2004 T100 Carb problems

#1
Hi I have aquired a 2004 T100 that has spent the last 4 years sitting in a damp garage. The whole bike was wet and all the chrome was rusting. After much elbow grease I have the bike looking nice and clean. But it is running poorly. I have stripped the carbs to find the jets had rusted (if that is possible on brass?). anyway I cleaned up the jets and thoroughly cleaned the carbs but it is not running right. I think I should change the jets but the pilot jet is not available from Triumph dealers. Infact the carb breakdown schematic does not even show the pilot jet or the main jet holder (both of which were rusty). Does anyone know what size jets are correct for the standard set up? Where can I get these items? What is the correct model name for the standard Keihin Carburettor for T100?
 

rbirkey

NBRAdmin
Staff member
#2
Skellyman, thanks for your post. Way to go on acquiring your T100! Having run into this issue before on older air-cooled carbed Bonnies from 2001 - 2008, I feel your pain. From my experience, even though you disassembled the carbs, and "cleaned" them, they are still most likely the source of your problem based on how long the bike sat. You'll most likely need to do a more thorough cleaning. If you still see any residue on any internal parts, your cleaning wasn't enough. And, yes, all the jets will need to be replaced.

I have had the best luck with tearing down the entire carb, and then soaking them in an ultrasonic cleaner before reassembly (see following video example)


Also, here's an example of a cleaner: https://www.amazon.com/Industrial-L...pID=41HZ3gosGaL&preST=_SX342_QL70_&dpSrc=srch

One source of replacement parts is Sudco (sudco.com). You could try to look up the Keihin CVK 36 carb parts in their catalog, but I have had better luck just calling them and getting their help in determining the right jets and needles for my carbs (800-998-3529).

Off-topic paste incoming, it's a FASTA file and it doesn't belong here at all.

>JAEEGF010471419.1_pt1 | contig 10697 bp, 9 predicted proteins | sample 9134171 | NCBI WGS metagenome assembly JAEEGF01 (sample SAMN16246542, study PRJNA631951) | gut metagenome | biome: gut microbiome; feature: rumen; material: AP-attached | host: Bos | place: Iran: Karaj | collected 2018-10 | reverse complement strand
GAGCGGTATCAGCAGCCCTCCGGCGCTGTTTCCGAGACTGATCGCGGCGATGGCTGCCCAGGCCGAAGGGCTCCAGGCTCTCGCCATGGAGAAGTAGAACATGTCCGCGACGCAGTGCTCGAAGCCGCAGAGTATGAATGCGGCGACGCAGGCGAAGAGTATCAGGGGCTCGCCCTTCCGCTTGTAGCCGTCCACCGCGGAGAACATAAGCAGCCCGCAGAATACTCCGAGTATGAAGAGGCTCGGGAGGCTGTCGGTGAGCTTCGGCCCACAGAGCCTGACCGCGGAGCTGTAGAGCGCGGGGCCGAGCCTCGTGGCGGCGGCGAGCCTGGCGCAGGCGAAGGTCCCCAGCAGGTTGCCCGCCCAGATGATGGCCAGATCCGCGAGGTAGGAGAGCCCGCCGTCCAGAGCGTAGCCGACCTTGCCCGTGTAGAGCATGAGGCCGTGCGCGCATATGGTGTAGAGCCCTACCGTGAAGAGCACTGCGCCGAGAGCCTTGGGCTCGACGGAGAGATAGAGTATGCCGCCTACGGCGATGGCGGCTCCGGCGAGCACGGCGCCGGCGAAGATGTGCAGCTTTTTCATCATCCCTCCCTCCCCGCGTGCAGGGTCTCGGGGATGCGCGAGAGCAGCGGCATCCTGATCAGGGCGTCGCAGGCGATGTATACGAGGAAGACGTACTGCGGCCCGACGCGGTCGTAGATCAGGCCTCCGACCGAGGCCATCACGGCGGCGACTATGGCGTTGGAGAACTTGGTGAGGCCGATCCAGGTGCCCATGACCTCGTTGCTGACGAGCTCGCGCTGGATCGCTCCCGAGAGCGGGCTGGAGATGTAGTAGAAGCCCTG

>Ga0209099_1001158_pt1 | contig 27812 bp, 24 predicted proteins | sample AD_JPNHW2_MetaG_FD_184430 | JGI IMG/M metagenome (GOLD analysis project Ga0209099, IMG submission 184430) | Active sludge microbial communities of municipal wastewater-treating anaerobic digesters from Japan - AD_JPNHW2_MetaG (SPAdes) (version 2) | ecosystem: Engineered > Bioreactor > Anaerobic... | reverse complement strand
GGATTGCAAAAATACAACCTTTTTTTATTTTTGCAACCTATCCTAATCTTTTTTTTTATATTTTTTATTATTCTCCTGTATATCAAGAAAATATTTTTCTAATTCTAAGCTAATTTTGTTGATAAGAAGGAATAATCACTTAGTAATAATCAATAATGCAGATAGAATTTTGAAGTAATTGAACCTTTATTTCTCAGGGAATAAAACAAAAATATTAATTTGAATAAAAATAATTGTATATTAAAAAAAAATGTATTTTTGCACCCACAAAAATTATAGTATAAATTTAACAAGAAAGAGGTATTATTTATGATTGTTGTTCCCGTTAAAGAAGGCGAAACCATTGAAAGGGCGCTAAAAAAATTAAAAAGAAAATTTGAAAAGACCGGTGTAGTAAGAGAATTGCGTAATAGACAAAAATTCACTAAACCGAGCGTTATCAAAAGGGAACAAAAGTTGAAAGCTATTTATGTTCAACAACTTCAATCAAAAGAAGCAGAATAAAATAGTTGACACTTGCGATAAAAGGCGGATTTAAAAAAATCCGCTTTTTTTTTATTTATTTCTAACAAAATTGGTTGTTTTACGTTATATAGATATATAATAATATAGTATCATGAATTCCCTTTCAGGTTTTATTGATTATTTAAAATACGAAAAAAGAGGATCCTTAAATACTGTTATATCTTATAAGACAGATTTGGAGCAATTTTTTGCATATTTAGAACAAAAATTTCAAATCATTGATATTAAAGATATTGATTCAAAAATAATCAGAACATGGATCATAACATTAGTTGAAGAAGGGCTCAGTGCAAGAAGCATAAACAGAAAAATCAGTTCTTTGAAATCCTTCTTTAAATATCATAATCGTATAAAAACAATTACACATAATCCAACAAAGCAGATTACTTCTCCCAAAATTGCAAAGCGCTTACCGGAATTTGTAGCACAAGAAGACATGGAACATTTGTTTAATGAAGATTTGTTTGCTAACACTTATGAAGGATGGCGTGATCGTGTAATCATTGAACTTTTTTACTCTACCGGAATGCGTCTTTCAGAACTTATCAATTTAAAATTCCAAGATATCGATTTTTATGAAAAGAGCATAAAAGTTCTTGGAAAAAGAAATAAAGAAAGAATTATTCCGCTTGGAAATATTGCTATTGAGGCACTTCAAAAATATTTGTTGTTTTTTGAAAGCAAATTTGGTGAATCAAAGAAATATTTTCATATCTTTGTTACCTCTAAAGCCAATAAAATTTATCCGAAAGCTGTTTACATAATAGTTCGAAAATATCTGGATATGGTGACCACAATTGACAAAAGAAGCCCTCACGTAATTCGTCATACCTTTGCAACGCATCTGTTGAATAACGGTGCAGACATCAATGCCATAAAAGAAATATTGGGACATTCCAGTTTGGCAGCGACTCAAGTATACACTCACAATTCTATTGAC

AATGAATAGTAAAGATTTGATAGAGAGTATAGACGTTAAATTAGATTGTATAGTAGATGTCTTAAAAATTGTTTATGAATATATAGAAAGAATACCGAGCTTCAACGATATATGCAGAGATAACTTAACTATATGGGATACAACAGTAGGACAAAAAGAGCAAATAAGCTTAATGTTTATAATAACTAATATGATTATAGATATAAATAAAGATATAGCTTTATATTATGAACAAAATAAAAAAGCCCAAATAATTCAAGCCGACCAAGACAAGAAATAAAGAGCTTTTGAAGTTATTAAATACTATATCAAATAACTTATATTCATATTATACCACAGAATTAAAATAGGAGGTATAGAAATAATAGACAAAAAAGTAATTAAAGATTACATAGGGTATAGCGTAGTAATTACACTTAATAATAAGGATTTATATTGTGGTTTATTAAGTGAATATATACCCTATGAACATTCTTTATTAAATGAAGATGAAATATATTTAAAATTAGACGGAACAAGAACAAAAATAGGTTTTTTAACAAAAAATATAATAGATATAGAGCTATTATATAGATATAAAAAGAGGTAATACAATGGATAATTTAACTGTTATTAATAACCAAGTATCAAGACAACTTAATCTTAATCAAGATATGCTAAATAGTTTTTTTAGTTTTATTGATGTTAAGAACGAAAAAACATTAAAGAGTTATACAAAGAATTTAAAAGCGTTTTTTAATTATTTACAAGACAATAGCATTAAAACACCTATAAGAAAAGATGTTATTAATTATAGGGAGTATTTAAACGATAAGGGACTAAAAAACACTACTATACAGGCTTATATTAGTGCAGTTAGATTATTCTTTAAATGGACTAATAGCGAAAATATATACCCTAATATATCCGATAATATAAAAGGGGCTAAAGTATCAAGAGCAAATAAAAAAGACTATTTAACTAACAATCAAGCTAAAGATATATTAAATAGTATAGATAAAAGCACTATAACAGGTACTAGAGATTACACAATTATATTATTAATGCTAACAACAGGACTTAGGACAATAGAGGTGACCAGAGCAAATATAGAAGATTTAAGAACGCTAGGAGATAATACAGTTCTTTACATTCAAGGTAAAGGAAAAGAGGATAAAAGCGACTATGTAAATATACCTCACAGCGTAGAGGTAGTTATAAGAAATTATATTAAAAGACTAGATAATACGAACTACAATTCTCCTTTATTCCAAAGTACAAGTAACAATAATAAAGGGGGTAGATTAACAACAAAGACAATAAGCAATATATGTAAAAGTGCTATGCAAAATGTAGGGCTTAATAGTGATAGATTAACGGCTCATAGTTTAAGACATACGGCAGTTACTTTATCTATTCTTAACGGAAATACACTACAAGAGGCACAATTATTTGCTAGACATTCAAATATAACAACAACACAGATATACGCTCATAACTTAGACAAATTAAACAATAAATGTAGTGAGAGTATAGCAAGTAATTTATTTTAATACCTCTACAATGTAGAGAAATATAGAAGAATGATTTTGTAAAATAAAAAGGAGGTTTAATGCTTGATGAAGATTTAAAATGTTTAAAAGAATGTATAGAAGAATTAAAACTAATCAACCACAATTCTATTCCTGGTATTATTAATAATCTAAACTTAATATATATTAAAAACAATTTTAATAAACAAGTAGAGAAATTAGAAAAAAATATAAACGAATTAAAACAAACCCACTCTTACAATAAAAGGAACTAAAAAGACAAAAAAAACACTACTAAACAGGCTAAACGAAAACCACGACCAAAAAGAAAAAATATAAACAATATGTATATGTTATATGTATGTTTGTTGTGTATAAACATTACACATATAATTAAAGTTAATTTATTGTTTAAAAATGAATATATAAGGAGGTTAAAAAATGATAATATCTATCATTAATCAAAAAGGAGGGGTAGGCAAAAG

I also find it hard to believe that these carb parts are not available through a Triumph dealer. As far as I know, Triumph still provides all parts for all models since 2001. They may be temporarily out of stock, but I don't think any parts have been discontinued. If that was true, how would a dealer service these older models? That would be very bad for business. You could contact Triumph directly about that issue - see screenshot below.

Below is an exploded view diagram of your carb with the parts that I would replace highlighted.

In this process, you can also consider upgrading the performance of these Keihin CVK carbs by using aftermarket needles and jets. One kit that I have found to work well is the Dynojet Kit (see screenshot of dynojet.com). I also wrote a blog post about this on my blog site:
and a couple more related posts here:
Online parts sources that I have used also includes:
Basically, you are going to need to get these carbs and every tiny crevice completely clean and free of residue caused by the years of sitting. Every passageway needs to be sprayed with carb cleaner and forced open with compressed air, multiple times. Every rubber part that comes into contact with gas needs to be replaced. The floats heights need to be checked and adjusted if needed.

I hope this helps... and best of luck to you! Keep us posted on your progress.

Randy
 

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#3
Thanks Randy for a very detailed response, I will definitely follow your advice. I am now looking at purchasing an ultra-sonic cleaner. There are so many to choose from I think I will go for a slightly bigger one than yours, as it will come in very useful for other restoration jobs. Just a bit worried that many of the budget ones available in UK come from China and I am not sure if they will be of good quality.
 

rbirkey

NBRAdmin
Staff member
#4
I didn't realize you were in the UK... sorry. The Triumph contact info I gave you was for the US. I checked the Triumph UK site and they don't seem to have the exact same kind of service. However, I would encourage you to contact Triumph UK directly if you cannot find a dealer who is able and willing to help you get the parts you need for a Triumph product! I cannot believe that Triumph wants dealers in their network who are not willing to serve their customer needs! That would be very, very bad for the brand.
 

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